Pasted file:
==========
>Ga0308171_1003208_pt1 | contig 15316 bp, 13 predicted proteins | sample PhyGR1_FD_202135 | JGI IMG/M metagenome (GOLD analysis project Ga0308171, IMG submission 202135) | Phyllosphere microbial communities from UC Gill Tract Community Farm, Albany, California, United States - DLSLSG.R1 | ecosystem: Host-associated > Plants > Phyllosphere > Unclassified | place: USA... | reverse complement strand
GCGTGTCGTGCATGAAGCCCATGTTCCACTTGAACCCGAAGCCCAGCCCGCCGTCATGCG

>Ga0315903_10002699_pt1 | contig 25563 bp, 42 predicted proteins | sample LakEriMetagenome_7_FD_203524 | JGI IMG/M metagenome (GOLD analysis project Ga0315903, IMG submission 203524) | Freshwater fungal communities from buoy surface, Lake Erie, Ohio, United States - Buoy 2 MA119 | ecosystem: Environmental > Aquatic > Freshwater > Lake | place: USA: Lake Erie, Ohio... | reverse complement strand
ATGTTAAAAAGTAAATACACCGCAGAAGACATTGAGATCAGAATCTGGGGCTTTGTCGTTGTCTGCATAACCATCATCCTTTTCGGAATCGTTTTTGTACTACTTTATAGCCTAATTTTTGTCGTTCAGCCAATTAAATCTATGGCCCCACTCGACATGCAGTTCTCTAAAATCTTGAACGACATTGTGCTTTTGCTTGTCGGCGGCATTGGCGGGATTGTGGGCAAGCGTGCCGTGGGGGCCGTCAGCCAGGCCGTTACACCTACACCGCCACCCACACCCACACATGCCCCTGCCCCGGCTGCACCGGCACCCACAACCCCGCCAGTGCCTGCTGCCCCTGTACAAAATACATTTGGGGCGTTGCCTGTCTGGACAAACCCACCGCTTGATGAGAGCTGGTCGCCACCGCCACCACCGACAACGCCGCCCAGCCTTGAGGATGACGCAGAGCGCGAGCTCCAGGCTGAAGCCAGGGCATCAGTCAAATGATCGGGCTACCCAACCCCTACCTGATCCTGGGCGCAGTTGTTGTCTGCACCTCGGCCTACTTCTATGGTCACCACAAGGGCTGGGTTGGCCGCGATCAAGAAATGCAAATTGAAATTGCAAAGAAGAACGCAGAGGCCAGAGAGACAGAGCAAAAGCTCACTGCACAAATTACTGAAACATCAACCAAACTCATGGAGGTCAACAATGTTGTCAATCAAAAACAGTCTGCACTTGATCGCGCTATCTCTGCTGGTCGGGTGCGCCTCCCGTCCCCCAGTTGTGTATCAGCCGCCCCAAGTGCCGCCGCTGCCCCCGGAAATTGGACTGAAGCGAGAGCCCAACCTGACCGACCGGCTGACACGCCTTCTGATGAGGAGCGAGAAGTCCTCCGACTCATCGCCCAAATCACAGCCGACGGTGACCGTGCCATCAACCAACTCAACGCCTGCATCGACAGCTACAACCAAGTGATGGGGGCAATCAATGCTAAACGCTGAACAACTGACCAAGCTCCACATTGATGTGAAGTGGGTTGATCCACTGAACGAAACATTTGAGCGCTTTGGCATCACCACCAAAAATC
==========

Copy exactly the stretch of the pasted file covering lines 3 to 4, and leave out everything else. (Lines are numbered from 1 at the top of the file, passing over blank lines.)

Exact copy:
>Ga0315903_10002699_pt1 | contig 25563 bp, 42 predicted proteins | sample LakEriMetagenome_7_FD_203524 | JGI IMG/M metagenome (GOLD analysis project Ga0315903, IMG submission 203524) | Freshwater fungal communities from buoy surface, Lake Erie, Ohio, United States - Buoy 2 MA119 | ecosystem: Environmental > Aquatic > Freshwater > Lake | place: USA: Lake Erie, Ohio... | reverse complement strand
ATGTTAAAAAGTAAATACACCGCAGAAGACATTGAGATCAGAATCTGGGGCTTTGTCGTTGTCTGCATAACCATCATCCTTTTCGGAATCGTTTTTGTACTACTTTATAGCCTAATTTTTGTCGTTCAGCCAATTAAATCTATGGCCCCACTCGACATGCAGTTCTCTAAAATCTTGAACGACATTGTGCTTTTGCTTGTCGGCGGCATTGGCGGGATTGTGGGCAAGCGTGCCGTGGGGGCCGTCAGCCAGGCCGTTACACCTACACCGCCACCCACACCCACACATGCCCCTGCCCCGGCTGCACCGGCACCCACAACCCCGCCAGTGCCTGCTGCCCCTGTACAAAATACATTTGGGGCGTTGCCTGTCTGGACAAACCCACCGCTTGATGAGAGCTGGTCGCCACCGCCACCACCGACAACGCCGCCCAGCCTTGAGGATGACGCAGAGCGCGAGCTCCAGGCTGAAGCCAGGGCATCAGTCAAATGATCGGGCTACCCAACCCCTACCTGATCCTGGGCGCAGTTGTTGTCTGCACCTCGGCCTACTTCTATGGTCACCACAAGGGCTGGGTTGGCCGCGATCAAGAAATGCAAATTGAAATTGCAAAGAAGAACGCAGAGGCCAGAGAGACAGAGCAAAAGCTCACTGCACAAATTACTGAAACATCAACCAAACTCATGGAGGTCAACAATGTTGTCAATCAAAAACAGTCTGCACTTGATCGCGCTATCTCTGCTGGTCGGGTGCGCCTCCCGTCCCCCAGTTGTGTATCAGCCGCCCCAAGTGCCGCCGCTGCCCCCGGAAATTGGACTGAAGCGAGAGCCCAACCTGACCGACCGGCTGACACGCCTTCTGATGAGGAGCGAGAAGTCCTCCGACTCATCGCCCAAATCACAGCCGACGGTGACCGTGCCATCAACCAACTCAACGCCTGCATCGACAGCTACAACCAAGTGATGGGGGCAATCAATGCTAAACGCTGAACAACTGACCAAGCTCCACATTGATGTGAAGTGGGTTGATCCACTGAACGAAACATTTGAGCGCTTTGGCATCACCACCAAAAATC